Saddle up for the season: FHSU Rodeo 2018-2019

Artile Photo

By Makenna Allen
Littleton, Colo., freshman, Fort Hays State University
Gates clang and metal clatters as clods of dirt spatter against the rails. The humid fall air is penetrated only by the whinnies of horses tied to trailers. At Fort Hays State University, these sights and sounds can mean but one thing: It’s rodeo season.

Indeed, the rodeo team’s practices are well underway and the student athletes are learning the ropes and routine of daily life as a part of the Fort Hays State University Rodeo Team. New students and returning athletes alike are prepared to jump in, ready to learn from Head Coach Bronc Rumford and Assistant Coach Ross Russell.

“This is my first year,” said Coldwater junior and team roper Tanner Kay. “I’ve always grown up around rodeo, so when I came here I decided to try it out.”

Other new team members, like breakaway roper Larae Boaldin, Garden City junior, are transfer students from other schools where they also rodeoed.

“Through rodeo, being on the team at Garden, I knew Hays had a program and I contacted Bronc,” Boaldin said.

Even returning team members are looking to expand their knowledge when it comes to rodeo and life.

“Spending time with Bronc and Ross, the coaches, has been such an important part in my life, especially learning from Bronc about rodeo and about life in general,” said team roper Zeke Hall, Peyton, Colo., senior.

The coaches also hold a variety of goals for the team.

“We are expecting some qualifiers to the College National Finals, personal improvement each week, and a team GPA of 3.0 to name a few,” Rumford said.

The goal of academic achievement allows the program’s benefits to extend beyond success in the arena. Indeed, managing time in order to fit practice and rodeos into a busy student schedule requires students to develop a sense of balance and the ability to prioritize necessary tasks.

“Balancing schoolwork and rodeo, I struggled at first because you want to spend as much time as you can out here, roping and competing and trying to get better,” Hall said. “It can sometimes take away from schoolwork, so just staying focused and making sure my priorities are in the right place and just taking care of business.”

Boaldin also strives towards success in academics.

“It’s definitely difficult, but I just make sure I’m home at a good time to do my homework but I make sure that I get to practice every day,” Boaldin said.

Outside of these practical skills, being a member of the team holds even more value for students. For them, rodeo is a chance to form new relationships that develop during long hauls to rodeos and during overnight stays in small hotel rooms.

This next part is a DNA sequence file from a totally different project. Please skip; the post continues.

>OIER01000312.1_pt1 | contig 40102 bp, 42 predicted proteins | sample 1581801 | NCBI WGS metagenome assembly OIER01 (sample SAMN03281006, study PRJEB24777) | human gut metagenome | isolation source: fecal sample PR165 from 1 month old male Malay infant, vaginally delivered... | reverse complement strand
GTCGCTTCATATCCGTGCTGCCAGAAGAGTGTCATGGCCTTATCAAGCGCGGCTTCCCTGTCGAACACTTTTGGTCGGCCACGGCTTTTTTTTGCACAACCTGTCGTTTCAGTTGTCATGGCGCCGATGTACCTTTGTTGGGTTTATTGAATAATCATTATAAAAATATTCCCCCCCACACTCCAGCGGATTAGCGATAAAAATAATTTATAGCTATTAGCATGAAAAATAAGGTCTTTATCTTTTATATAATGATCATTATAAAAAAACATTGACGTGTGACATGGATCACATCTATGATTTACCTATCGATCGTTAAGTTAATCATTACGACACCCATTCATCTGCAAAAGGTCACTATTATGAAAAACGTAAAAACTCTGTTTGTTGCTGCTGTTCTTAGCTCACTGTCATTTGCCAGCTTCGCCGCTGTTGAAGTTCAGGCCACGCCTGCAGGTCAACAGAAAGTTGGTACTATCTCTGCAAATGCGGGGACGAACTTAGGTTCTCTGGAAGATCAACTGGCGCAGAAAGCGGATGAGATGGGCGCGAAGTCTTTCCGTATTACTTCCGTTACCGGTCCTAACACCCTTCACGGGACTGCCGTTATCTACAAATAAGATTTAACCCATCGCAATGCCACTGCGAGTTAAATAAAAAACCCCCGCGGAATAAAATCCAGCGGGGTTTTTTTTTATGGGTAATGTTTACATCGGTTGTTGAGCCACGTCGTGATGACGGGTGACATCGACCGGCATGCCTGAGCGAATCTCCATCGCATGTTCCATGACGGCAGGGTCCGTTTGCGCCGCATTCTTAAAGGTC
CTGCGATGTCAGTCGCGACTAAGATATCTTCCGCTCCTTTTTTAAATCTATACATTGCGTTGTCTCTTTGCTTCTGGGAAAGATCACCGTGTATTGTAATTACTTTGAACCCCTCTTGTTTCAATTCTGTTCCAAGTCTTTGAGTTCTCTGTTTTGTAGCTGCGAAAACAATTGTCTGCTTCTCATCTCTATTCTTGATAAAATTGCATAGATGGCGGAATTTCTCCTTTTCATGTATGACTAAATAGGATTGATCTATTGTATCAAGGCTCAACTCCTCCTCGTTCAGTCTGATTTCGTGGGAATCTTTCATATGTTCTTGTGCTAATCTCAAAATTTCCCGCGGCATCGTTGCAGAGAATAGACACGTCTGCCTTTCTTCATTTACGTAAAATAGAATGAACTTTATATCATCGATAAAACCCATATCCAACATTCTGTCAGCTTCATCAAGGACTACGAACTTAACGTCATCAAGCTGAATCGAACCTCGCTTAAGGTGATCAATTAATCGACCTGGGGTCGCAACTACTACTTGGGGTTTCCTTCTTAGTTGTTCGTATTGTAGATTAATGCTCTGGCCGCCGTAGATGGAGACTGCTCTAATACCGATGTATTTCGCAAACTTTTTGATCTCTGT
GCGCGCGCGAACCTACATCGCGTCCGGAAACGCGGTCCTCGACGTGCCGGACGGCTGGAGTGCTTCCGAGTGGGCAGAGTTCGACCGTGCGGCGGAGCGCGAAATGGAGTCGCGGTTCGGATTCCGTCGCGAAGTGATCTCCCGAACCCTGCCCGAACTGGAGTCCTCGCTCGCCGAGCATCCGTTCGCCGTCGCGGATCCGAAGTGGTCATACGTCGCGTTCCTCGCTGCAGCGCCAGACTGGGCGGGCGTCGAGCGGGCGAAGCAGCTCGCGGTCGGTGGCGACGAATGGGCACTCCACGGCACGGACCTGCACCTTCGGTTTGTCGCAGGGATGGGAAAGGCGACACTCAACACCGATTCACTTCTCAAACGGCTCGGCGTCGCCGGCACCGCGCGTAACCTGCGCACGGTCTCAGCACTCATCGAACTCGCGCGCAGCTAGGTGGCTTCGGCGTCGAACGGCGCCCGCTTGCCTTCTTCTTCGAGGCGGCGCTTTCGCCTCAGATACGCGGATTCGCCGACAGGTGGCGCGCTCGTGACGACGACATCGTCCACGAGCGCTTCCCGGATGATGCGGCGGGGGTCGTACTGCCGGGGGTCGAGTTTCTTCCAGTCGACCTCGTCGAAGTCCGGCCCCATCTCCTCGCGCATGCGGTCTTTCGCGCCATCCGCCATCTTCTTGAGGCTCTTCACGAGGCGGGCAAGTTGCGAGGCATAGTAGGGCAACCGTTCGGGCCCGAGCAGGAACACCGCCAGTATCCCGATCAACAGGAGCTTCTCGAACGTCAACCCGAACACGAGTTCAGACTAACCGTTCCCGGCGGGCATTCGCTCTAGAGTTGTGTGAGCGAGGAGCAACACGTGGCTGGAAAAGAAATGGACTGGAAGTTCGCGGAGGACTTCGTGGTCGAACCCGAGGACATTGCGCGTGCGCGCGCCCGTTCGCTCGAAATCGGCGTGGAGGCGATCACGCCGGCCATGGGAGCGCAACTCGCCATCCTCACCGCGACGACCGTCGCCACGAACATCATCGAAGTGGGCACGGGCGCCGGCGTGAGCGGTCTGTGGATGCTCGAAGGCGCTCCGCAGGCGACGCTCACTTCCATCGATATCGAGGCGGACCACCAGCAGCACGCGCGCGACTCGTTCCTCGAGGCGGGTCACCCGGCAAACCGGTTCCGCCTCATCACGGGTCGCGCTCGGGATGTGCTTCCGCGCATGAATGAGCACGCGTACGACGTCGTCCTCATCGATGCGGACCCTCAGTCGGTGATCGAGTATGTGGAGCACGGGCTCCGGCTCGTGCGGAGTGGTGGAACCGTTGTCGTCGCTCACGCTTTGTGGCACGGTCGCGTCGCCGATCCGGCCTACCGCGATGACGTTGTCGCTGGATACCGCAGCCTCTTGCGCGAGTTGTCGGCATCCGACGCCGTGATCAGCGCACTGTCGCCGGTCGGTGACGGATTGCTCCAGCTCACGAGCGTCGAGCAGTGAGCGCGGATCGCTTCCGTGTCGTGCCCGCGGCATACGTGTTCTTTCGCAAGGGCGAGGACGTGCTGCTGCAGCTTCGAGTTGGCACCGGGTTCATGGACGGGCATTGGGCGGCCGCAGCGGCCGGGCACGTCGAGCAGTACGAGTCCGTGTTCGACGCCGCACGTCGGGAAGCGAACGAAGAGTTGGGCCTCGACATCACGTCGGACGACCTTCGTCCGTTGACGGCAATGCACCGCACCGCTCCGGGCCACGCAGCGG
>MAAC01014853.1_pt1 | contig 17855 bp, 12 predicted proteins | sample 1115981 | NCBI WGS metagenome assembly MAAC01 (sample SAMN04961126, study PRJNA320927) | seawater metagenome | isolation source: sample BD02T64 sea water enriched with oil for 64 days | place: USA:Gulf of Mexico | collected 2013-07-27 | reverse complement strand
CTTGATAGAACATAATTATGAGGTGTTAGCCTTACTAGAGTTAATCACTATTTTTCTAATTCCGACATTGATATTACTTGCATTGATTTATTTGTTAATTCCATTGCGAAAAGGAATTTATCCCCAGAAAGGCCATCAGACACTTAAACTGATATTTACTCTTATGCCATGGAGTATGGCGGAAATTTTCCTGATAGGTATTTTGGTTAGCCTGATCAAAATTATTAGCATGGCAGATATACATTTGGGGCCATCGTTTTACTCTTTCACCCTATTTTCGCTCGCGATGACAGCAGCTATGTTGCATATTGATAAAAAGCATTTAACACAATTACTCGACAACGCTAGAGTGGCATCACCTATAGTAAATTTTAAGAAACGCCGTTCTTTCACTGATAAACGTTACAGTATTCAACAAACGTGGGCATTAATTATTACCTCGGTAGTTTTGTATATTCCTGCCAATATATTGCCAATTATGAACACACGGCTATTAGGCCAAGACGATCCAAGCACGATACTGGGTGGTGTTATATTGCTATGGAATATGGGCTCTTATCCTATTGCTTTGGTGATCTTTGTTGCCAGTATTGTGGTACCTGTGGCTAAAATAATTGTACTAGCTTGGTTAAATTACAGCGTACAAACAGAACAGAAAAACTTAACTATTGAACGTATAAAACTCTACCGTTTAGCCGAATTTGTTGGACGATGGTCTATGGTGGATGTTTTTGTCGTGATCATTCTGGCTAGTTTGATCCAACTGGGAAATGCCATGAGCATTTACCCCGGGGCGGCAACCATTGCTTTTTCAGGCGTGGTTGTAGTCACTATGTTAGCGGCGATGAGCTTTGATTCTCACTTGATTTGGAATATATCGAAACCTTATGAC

“Really, it’s a way to meet new people and have some fun,” said calf roper and team roper Colton Wagner, Paola junior.

Even as this family atmosphere begins to form, the coaches hope for success within the arena.

“This year we’re really young, so we’re going to try to build them up,” Russell said. “Next year would be a stretch to win a national championship but here in the next three or four years, we’re going to have a chance.”

This fall season provides multiple opportunities to work towards these goals as the team has already competed at Colby Community College, Southeastern State University, and Oklahoma State University.

Rumford highlights the successes so far of Coleman Kirby, Richfield senior, in bull riding and Travis Booth, Castle Rock, Colo., junior, in steer wrestling. Barrel racer Roxanna Clawson, Great Bend junior, finished as one of the top 15 competitors at two rodeos this season.

The team looks to continue this success into their final rodeo of the fall season through the National Intercollegiate Rodeo Association. The rodeo at Northwestern Oklahoma State University is scheduled for Oct. 25 in Alva, Oklahoma.

As the team travels out of state, members seek support from sponsors and donors to help build the program and to help the team find success in the upcoming season.

“That’s everything to our rodeo – sponsors. We get very little money from anybody else. It’s the town that we rely on to be able to have a rodeo,” Russell said.

Rumford stresses how sponsors have made it possible for students to discover and ultimately realize their dreams. For Hall, this is possibly the most important role of the rodeo club in students’ lives.

“It’s taught me that anything is possible. Before I came here, I didn’t really rope or anything,” Hall said. “It’s just taught me that if you have something in mind that you want to do, if you have a goal, if you have a dream, then just put your head down and go do it and believe in yourself.”

Makenna Allen, Littleton, Colo., freshman, is majoring in information networking and telecommunications at Fort Hays State University, Hays, Kan.

Cutline: Bailey McCaughey, Eads, Colo., junior, practices breakaway roping with Assistant Coach Ross Russell. Photo by Makenna Allen

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